Document Type


Original Publication Date


Journal/Book/Conference Title

Planetary and Space Science





First Page


Last Page


DOI of Original Publication


Date of Submission

March 2015


Ecosystems in space will need in-situ bioavailable nutrients. The measured nutrients in meteorites allow experiment-based estimates of nutrients in asteroids, and of the biomass and populations that can be derived from these in situ bioresources. In this respect, we found that carbonaceous chondrite meteorites can support microorganisms and plant cultures, suggesting that similar asteroid materials are also biologically fertile. The sustainable biomass and populations are determined by the available resource materials, their yields of nutrients and biomass, the biomass needed to support human populations, the duration of the ecosystem, and wastage. The bioavailable C, N, and electrolytes in carbonaceous chondrite meteorites vary as CM2 > CR2 > CV3 > CO3 > CK4 > CK5 in correlation with petrologic type, including aqueous alteration.Their average bioavailable C, N, K and P can yield 2.4, 3.5, 2.5, and 0.08 g biomass/kg resource material, respectively, showing phosphorus as the limiting nutrient. On this basis, soluble nutrients in a 100 km radius, 1019 kg resource asteroid can sustain an ecosystem of 108 kg biomass and a human population of 10,000 for >109 years, and its total nutrient contents can sustain a population of one million, by replacing a wastage of 1% of the biomass per year. Overall, the total nutrient contents of the 1022 kg carbonaceous asteroids can yield a biomass of 1020 kg that supports a steady-state human population of one billion during the habitable future of the Solar System, contributing a time-integrated biomass of 1022 kg-years. These astroecology estimates use experimental data on nutrients in asteroids/meteorites to quantify the sustainable biomass and human populations in this and similar solar systems.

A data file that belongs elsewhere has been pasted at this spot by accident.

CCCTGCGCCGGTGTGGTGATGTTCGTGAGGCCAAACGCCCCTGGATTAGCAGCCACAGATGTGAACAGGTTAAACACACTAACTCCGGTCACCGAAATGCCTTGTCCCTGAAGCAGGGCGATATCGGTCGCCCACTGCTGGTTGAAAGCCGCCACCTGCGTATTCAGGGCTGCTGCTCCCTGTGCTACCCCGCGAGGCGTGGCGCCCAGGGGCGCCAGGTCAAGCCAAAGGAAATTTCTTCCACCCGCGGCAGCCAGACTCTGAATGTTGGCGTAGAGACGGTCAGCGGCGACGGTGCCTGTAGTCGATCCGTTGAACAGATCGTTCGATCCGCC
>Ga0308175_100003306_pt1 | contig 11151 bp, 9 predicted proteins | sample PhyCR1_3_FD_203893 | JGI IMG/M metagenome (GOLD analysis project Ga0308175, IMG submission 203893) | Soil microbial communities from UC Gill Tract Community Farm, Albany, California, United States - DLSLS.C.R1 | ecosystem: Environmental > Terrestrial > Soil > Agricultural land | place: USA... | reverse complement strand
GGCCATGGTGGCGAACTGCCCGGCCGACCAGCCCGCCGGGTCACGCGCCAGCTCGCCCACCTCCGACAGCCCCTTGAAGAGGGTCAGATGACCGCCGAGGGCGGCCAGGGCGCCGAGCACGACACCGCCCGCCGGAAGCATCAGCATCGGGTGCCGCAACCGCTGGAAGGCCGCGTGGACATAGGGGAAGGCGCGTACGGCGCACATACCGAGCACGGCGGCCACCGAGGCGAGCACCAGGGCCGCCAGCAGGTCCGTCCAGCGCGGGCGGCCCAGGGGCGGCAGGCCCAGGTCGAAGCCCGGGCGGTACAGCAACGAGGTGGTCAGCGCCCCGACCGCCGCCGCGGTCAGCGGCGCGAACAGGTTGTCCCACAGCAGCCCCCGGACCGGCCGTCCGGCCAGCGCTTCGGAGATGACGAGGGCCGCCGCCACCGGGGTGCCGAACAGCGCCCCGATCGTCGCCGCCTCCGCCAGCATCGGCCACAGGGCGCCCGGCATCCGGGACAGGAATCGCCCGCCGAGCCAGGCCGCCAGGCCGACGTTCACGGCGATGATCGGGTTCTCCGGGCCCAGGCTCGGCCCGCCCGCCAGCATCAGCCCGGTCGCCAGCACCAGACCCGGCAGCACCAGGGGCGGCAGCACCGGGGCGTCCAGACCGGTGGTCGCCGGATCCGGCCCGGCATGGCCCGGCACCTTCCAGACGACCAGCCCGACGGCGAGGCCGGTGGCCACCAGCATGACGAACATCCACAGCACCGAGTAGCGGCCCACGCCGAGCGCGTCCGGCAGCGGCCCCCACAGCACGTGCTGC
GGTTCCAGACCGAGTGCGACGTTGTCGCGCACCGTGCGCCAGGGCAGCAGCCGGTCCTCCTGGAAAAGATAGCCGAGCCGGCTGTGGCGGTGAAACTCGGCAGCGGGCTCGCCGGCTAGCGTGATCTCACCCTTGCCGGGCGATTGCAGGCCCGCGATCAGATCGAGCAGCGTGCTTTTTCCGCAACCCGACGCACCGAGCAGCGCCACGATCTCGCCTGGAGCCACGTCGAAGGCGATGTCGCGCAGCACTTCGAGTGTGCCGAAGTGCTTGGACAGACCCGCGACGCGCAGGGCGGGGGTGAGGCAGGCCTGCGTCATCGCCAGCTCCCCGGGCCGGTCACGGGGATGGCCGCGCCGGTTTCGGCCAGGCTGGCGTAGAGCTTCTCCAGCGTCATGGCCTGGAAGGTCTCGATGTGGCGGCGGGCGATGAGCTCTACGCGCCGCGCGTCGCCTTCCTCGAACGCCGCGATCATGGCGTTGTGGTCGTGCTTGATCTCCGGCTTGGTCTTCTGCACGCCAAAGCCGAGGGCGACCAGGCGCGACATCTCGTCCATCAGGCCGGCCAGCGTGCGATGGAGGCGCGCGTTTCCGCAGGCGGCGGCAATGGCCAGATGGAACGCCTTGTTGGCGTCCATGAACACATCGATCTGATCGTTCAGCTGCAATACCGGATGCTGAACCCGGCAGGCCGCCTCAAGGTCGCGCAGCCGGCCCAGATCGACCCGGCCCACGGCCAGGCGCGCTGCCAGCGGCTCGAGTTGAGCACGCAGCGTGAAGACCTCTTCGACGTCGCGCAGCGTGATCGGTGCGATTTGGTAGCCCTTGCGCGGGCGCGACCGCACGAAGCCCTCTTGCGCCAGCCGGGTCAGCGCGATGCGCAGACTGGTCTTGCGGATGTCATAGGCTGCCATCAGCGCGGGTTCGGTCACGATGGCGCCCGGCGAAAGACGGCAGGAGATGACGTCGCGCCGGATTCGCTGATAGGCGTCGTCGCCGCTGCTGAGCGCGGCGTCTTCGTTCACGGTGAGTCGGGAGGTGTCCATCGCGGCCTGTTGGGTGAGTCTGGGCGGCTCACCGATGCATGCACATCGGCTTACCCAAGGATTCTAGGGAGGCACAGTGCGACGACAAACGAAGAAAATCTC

Copyright © Elsevier Ltd. NOTICE: this is the author's version of a work that was accepted for publication in Planetary and Space Science. Changes resulting from the publishing process, such as peer review, editing, corrections, structural formatting, and other quality control mechanisms may not be reflected in this document. Changes may have been made to this work since it was submitted for publication. A definitive version was subsequently published in Planetary and Space Science, Volume 104, Part B, December 2014, Pages 234–243 doi:10.1016/j.pss.2014.10.001

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VCU Chemistry Publications